Buffalo Case Studies

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The three steps are 1) Define the problem, 2) Conduct the analysis and 3) Identify the best solutions. The first step of the Cause Mapping approach is to define the problem. The environmental goal was impacted due to the sludge flow into the Guyandotte River, the outlet of the Buffalo Creek.

First we ask four basic questions: What is the problem? The community was significantly impacted with over 4000 people left homeless.

In the late 1950’s the Lorado Mining Company, predecessor of the Buffalo Mining Company, had obtained a permit from the state to construct an alternate filter technology to process the sludge material, however the alternate process had never been constructed.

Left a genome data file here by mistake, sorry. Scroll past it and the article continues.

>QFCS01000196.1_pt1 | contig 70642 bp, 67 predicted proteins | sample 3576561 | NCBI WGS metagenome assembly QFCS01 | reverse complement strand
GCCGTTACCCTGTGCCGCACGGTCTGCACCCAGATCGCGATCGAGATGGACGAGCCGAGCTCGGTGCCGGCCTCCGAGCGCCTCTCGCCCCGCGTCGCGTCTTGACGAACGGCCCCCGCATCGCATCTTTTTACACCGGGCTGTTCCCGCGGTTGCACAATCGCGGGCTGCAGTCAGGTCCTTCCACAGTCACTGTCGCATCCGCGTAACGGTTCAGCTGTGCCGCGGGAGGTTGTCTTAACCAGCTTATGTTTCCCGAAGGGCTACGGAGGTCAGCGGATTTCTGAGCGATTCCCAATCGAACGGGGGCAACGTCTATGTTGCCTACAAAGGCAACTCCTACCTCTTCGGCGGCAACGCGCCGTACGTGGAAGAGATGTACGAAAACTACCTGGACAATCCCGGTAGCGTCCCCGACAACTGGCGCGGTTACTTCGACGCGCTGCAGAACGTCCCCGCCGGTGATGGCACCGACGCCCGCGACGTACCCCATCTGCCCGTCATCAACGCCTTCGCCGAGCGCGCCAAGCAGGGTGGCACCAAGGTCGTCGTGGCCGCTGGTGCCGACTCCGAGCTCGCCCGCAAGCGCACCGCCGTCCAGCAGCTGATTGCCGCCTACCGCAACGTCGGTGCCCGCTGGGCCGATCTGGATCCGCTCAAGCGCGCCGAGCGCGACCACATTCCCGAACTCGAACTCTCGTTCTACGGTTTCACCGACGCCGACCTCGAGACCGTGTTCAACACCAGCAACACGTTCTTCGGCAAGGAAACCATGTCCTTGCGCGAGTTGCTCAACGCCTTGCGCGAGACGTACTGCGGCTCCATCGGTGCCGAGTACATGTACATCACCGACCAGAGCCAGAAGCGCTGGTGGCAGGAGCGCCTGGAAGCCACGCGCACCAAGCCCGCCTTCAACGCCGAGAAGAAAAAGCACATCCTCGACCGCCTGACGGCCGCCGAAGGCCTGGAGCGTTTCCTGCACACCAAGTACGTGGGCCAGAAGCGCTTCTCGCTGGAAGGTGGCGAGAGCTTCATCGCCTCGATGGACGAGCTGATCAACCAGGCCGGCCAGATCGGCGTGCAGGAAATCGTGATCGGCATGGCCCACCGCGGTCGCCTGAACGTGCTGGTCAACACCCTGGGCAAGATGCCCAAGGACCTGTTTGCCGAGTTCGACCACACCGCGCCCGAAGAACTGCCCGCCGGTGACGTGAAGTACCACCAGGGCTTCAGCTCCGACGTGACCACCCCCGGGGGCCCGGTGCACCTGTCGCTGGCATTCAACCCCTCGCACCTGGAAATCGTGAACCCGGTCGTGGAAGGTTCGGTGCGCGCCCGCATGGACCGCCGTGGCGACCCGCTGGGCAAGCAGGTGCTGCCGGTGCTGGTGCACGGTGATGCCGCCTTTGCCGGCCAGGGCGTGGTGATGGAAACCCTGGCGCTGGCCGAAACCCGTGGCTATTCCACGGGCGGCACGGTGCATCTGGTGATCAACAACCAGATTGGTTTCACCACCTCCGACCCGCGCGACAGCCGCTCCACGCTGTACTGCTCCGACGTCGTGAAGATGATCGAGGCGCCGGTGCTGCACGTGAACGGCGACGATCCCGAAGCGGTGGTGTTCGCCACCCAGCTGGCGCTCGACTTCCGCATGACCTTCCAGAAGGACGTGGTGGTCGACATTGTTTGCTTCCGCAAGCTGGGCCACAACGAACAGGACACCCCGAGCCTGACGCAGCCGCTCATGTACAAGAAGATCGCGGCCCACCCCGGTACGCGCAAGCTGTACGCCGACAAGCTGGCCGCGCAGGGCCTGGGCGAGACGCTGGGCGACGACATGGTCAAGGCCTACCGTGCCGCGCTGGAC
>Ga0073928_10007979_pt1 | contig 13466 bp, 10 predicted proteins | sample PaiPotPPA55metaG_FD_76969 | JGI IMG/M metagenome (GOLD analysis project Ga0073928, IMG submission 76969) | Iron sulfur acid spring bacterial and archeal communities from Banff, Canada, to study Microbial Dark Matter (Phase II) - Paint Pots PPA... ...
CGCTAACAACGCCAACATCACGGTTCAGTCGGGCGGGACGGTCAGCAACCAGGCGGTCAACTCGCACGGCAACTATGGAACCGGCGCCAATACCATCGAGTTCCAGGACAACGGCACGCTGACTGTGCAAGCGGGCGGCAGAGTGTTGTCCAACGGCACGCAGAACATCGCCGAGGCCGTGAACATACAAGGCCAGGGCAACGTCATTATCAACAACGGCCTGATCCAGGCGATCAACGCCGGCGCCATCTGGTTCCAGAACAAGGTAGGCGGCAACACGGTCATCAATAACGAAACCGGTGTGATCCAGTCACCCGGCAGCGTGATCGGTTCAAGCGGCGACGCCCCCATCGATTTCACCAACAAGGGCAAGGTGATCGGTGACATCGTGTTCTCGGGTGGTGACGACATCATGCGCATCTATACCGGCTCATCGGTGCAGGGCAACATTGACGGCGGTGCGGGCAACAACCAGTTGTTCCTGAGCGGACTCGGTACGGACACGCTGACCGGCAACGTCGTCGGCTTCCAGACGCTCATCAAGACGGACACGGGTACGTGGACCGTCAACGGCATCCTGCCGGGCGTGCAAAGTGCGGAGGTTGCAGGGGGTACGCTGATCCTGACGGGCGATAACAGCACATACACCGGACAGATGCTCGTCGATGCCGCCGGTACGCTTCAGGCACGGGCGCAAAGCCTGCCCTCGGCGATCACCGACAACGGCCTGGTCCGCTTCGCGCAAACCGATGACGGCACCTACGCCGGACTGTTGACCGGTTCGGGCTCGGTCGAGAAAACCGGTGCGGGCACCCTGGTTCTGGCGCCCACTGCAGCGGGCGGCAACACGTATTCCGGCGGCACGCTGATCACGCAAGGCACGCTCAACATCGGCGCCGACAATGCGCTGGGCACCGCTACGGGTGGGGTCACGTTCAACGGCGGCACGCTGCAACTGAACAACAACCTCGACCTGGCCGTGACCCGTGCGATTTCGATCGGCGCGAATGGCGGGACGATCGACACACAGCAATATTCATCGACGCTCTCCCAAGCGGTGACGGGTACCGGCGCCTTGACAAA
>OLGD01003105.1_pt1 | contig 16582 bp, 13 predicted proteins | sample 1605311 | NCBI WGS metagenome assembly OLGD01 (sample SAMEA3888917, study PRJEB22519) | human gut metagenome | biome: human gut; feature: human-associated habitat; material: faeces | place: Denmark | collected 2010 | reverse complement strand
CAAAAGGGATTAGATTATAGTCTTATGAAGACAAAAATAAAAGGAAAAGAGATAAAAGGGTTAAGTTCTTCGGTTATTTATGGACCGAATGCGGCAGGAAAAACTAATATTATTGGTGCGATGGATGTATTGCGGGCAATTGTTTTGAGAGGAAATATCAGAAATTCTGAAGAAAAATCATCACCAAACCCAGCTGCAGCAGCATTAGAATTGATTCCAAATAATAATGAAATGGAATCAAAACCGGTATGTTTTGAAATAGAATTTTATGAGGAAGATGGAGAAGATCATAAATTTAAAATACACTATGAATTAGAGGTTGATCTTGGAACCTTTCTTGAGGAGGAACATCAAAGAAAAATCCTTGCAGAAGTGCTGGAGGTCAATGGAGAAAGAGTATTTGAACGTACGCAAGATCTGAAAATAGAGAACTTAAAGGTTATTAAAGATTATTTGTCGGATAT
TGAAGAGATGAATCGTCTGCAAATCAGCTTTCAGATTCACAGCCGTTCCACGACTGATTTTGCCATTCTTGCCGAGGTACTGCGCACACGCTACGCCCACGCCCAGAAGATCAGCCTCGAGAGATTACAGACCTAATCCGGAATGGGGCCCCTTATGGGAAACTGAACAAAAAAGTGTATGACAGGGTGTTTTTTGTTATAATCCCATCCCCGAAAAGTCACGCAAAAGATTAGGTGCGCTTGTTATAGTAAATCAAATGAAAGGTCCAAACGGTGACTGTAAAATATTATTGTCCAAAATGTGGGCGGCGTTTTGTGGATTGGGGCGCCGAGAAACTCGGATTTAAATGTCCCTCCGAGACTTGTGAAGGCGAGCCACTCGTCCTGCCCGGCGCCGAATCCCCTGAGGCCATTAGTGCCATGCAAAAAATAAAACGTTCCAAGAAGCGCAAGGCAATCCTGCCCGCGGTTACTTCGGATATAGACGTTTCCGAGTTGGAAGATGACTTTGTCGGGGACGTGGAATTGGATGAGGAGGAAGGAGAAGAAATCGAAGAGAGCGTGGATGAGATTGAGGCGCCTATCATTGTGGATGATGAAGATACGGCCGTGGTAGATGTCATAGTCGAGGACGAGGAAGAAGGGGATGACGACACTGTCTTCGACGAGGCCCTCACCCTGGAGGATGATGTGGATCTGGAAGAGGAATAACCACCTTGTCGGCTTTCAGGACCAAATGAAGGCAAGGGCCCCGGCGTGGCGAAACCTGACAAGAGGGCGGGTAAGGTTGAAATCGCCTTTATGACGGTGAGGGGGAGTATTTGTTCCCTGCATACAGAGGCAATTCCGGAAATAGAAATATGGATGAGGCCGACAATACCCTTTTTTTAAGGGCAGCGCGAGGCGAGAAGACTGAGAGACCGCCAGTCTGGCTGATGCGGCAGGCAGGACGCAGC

This process would have elminated the need for the refuse dam.

Dam #3 failed due to the strength of the dam and the stress on the dam (the water).

In addition, in order for a dam to fail, the dam has to exist.

In this example we’ll start with the 125 fatalities which were a result of people drowning.

We continue to ask “Why” questions to develop the Cause Map.

The strength of Dam #3 was a function of the material of construction and the foundation.

The dam was constructed of coal refuse, a relatively low strength material, not typically used for earthen dam construction, but readily available at the location.

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